5. Order plenty of fabric to match plaids or prints with one way directional repeats. When I place an order for a plaid fabric, I usually get 1 or 1 1/2 yards extra fabric. This is necessary to match the plaids on your pattern pieces since pattern pieces cannot be interlocked together, but must all be layed out the same direction for matching the print.
6. For velvet fabric, order extra fabric for napp. Velvet has napp (the cut of the fabric makes it look darker one direction than the other), this means the same rule as #5 is true: You will need more fabric, as much as 2 yards extra, for your pattern layout due to the napp of the fabric.
7. Don’t be afraid to call and ask questions. If you are not sure if a particular fabric will work for your project, call and ask customer service.
8. Cotton fabrics are being made narrower than the usual 44-45″, order more fabric just in case. This topic has been brought up in several Facebook groups for discussion. Fabric that was traditionally 44 or45″ wide is not that wide anymore. It may be marked that on the bolt, but in reality is measures only 41, 42 or 43″. Depending on what you are sewing it may not be an issue. For quilting for example, this may not cause much of a problem because you are cutting small pieces anyway. I have recently been trying to make a full circle skirt out of a cotton woven. I’ve tried bringing home three different fabrics now, and all of them are so narrow the pattern pieces don’t fit without alteration. This is frustrating since the pattern envelope has yardage requirements for 44-45″ goods but if the fabric isn’t actually that wide it doesn’t work. Save your self some frustration and order at least 1/2 yard extra just in case.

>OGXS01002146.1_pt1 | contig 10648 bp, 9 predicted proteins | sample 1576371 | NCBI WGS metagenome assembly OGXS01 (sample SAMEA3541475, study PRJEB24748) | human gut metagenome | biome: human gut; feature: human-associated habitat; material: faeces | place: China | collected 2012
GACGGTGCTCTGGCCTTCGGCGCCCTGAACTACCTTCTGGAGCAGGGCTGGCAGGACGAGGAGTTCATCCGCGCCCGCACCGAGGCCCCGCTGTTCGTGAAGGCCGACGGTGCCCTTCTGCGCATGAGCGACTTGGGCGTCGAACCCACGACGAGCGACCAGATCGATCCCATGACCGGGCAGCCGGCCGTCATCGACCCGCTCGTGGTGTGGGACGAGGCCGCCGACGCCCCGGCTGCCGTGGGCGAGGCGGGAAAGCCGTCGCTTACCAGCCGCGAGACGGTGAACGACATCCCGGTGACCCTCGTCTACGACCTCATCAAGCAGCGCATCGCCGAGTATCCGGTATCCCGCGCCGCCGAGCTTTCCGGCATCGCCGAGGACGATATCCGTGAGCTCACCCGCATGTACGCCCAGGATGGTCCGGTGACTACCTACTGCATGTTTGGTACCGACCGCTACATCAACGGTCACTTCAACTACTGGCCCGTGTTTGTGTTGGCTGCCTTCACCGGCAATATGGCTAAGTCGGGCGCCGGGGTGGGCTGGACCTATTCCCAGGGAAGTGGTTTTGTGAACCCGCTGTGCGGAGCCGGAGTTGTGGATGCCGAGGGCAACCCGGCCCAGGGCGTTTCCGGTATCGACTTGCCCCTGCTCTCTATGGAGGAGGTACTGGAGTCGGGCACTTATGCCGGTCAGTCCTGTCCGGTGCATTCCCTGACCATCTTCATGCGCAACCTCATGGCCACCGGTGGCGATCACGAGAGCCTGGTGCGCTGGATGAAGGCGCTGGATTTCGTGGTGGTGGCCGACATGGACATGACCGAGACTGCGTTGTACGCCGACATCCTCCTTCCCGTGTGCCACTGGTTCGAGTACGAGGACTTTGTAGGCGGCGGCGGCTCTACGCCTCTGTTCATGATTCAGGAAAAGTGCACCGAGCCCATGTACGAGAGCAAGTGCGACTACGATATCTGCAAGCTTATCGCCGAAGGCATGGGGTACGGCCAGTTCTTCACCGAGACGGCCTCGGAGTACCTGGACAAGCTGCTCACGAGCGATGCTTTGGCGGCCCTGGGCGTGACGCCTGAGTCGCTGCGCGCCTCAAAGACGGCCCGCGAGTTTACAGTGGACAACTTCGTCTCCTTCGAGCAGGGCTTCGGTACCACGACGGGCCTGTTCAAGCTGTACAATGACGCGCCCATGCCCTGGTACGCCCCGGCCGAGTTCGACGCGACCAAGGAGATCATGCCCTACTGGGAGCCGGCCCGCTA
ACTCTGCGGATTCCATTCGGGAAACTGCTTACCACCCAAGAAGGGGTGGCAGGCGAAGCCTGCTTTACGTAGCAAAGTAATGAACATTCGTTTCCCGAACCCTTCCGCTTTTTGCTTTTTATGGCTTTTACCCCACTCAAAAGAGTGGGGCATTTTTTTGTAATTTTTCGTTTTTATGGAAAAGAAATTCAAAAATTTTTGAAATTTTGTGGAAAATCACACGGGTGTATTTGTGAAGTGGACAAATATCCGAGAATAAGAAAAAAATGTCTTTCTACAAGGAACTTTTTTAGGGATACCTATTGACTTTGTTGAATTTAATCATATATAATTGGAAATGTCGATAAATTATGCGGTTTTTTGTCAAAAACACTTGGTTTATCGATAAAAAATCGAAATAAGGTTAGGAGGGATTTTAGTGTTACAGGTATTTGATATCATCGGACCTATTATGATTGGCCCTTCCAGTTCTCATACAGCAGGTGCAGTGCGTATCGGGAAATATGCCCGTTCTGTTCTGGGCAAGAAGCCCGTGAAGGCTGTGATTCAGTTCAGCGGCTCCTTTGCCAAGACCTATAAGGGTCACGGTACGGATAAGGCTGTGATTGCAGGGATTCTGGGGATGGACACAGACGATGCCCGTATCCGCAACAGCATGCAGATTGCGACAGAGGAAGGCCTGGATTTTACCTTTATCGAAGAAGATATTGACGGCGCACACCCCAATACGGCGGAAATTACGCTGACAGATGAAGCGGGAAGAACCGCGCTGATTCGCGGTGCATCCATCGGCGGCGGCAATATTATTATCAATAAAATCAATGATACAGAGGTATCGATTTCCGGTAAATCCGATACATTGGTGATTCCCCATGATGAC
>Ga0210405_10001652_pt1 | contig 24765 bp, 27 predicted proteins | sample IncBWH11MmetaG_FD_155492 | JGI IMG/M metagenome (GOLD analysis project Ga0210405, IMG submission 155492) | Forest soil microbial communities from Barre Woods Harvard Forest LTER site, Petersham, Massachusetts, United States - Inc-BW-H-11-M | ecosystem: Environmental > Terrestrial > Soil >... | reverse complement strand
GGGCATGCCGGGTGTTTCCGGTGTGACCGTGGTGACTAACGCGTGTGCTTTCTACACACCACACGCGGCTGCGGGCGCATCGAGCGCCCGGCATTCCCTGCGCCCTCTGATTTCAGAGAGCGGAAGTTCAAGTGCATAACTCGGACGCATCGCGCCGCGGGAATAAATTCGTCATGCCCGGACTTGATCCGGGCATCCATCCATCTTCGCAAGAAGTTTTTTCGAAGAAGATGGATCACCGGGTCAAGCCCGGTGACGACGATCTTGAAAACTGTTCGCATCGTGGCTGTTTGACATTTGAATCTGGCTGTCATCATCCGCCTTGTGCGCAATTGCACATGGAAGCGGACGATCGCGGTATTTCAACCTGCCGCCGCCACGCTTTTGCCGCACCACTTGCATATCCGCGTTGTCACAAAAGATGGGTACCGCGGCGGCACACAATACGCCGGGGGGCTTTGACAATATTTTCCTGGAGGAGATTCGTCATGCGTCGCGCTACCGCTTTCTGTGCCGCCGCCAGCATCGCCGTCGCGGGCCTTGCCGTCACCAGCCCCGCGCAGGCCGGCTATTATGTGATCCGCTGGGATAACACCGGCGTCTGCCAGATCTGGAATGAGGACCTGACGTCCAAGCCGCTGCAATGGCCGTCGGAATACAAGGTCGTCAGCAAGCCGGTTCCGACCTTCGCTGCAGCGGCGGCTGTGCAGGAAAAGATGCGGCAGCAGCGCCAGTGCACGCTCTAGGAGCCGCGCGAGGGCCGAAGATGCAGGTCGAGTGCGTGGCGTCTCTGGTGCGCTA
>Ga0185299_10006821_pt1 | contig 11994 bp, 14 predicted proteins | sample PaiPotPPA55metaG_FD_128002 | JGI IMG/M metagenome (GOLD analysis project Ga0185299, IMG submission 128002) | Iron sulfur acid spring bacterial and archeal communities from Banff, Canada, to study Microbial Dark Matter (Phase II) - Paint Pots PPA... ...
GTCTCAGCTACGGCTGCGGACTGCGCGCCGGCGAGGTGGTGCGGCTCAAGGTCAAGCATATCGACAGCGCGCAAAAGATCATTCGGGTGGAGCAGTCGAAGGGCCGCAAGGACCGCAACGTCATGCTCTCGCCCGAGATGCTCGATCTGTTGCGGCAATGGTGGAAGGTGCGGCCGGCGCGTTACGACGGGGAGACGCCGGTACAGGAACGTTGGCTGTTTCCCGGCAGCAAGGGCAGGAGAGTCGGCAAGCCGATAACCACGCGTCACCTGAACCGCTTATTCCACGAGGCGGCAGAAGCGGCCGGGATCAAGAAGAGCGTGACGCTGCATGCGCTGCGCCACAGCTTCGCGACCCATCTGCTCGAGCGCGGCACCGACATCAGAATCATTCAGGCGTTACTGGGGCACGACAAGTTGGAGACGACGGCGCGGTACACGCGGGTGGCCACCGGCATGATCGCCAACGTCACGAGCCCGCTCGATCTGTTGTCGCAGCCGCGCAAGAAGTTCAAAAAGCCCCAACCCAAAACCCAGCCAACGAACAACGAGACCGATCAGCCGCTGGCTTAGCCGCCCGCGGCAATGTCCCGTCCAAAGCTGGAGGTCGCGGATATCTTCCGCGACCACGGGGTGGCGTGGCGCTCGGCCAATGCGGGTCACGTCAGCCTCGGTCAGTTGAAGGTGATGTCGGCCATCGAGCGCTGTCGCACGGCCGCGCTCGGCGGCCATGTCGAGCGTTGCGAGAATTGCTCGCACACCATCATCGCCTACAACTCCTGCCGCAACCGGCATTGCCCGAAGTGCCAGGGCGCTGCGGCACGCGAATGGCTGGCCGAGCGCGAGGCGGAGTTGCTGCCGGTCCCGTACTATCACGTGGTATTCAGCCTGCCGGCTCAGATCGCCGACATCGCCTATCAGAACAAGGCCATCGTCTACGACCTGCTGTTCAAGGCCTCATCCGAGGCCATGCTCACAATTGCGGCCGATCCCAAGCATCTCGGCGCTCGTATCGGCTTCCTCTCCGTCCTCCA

9.Lingerie and other specialty apparel fabrics may only be available from certain suppliers. It’s hard to order something if you don’t know what it’s called or you can’t find it by name on a website. I have a list of suppliers for lingerie fabrics for my upcoming projects. If you are interested sign up here to get access to the resource page.
10. Double check the width of the fabric you are buying with your pattern yardage requirements. It’s easy to read the chart incorrectly, be sure you are getting the right amount for your chosen style and size. Don’t forget to check the yardage for interfacing, lining and trims as well. They are listed individually on the envelope. If you are unsure of what you will be making, try these general rules:
Blouses, short skirts, shorts, short sleeve tops: purchase 3 yards
Calf length skirts, dresses, full skirts, jackets, long sleeve tops, pants: purchase 5-6 yards
Formal gowns, full dresses with long full sleeves, full circle skirts, flowing dusters and jackets: purchase 10-12 yards
11. If you are unsure of your purchase, make sure the website allows returns. I am one of those people who never return anything even if I’m not satisfied with it. Usually I find a different way to use the fabric that will work better than my original project. Not all companies accept returns be sure you understand the return policy before you buy.
I bought this purple crepe back satin online. I was disappointed that it was lighter weight than I had hoped. I still made the dress up, but it was hard to sew. I will wear it, but next time I will spend more and get a better result. This $4.99 fabric is a bit stiff and puckers easily. Plus it scorched with the iron even on a low setting, and unraveled like crazy. Oh well! It’s on to the next project!
Did you make a bad fabric purchase online? What was the outcome?